infatuated with what they perceive as the British sense of “style” and pompous “decorum.”

There is unmistakable chemistry on screen between LeBlanc, Mangan and Greig, which is “peppered” by the presence on the set-within-a-set of the ousted TV executive Merc Lapidus (John Pankow, who had a supporting role in “Mad About You”) – he had an affair with his female head of programming, while LeBlanc has an affair with his blind wife. The aforementioned head of programming, Carol Rance (Kathleen Rose Perkins), jogs and shares joints with Bev, and has a crush on her former boss’ replacement, Castor Sotto (Chris Diamantopoulos), a wonder child who is a bundle of neuroses. He’s heavily medicated, with side effects that make his life – and some parts of his anatomy – amazingly hard.

You may have inferred from the last paragraph that, besides the behind-the-scenes American TV ingredients and the intercultural conflicts, a lot of the plot has to do with what happens between the sheets: Sean has a “fornicatory relationship” (his catchphrase, one of many) with the female star of “Pucks!”, which leads to a temporary split between him and Bev, who, on the rebound, has the same said relationship with LeBlanc, and another man.

Bev and Sean reunite by the end of the second season, but their extramarital affairs have left a residue, with 
Sean’s diminished capacity to perform in the bedroom. The Lincolns try couples therapy, on the advice of Carol, and find themselves, completely unaware, in the office of a female sex therapist.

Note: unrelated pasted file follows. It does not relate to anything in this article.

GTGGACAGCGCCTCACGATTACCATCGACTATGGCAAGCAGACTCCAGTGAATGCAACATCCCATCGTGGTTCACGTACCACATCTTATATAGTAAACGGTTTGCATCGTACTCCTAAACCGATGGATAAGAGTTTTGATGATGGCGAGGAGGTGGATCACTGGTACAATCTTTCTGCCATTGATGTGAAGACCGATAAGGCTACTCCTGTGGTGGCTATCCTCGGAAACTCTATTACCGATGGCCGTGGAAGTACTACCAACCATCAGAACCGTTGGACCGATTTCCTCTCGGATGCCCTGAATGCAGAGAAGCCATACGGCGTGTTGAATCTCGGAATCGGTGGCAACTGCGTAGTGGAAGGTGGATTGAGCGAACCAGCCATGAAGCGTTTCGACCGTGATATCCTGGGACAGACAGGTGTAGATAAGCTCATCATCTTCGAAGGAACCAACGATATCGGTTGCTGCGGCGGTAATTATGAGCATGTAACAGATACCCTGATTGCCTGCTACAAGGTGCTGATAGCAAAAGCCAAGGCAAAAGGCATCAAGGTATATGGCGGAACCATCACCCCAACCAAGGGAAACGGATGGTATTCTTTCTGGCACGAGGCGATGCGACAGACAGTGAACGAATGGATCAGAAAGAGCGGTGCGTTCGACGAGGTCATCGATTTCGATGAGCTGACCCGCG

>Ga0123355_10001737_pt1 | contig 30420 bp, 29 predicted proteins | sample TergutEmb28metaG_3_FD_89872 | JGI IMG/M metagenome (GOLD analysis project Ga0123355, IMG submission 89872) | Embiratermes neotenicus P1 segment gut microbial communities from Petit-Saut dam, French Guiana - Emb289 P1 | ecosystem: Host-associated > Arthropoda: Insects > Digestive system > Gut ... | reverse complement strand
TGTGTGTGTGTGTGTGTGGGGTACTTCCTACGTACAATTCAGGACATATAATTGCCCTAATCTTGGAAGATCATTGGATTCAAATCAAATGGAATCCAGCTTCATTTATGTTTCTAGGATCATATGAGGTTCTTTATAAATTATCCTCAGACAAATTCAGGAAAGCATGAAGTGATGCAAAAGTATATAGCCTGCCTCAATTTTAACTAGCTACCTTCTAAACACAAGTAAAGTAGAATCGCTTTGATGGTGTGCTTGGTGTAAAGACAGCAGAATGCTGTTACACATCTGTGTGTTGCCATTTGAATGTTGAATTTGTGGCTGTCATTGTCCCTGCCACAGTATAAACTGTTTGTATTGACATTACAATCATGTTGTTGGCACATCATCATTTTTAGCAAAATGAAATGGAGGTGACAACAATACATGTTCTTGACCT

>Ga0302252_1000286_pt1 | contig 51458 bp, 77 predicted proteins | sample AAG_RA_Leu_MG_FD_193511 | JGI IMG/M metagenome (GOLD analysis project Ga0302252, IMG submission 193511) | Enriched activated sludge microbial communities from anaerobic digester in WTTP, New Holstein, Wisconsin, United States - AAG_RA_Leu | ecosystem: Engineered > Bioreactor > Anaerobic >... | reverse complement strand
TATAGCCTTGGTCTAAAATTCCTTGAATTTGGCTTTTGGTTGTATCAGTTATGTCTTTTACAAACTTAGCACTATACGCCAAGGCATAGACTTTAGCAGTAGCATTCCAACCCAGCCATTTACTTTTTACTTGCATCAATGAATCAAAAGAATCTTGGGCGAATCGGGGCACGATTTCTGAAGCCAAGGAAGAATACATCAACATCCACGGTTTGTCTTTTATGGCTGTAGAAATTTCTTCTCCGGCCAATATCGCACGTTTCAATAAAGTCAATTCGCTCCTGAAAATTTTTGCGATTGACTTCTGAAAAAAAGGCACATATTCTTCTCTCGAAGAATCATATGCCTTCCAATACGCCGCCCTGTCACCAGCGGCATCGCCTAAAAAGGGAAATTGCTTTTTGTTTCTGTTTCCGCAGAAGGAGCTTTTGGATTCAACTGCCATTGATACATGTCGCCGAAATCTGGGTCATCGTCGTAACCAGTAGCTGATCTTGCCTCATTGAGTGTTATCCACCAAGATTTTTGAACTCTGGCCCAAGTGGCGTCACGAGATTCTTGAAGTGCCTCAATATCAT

In this particular scene, a quality peculiar – and, in my view, endearing – to the Brits is highlighted: Their preference for a witty, face-saving, exquisitely phrased rejoinder, to even the faintest inkling of expressing something resembling an emotional response. To the therapist’s very explicit questions, Sean has only one answer: “I’d rather not say.” And when Bev is asked to address Sean as if she is speaking for her own vagina, she assumes a deep, guttural voice, which later – when they split their sides laughing, reminiscing about it – Sean characterizes as belonging to Yoda. But – and please forgive the spoiler – the moment they are able to laugh it off, the iceberg in the marital seabed melts. Apparently one may maintain a stiff upper lip (or something) while the lower one is smiling.

As for the snake that devours itself from its tail upward, that still bothers me. I had a friend who decided to conduct an experiment, to find out what ultimately happens to it. Not having a snake willing to participate in the undertaking for the sake of science, he worked with a knee-length sock. The results were not conclusive.

We will have to watch the remaining episodes of the third season of “Episodes” and then the nine episodes of the fourth to find out for ourselves what happens to a “selfie” series about series, which against all odds somehow can’t get cancelled.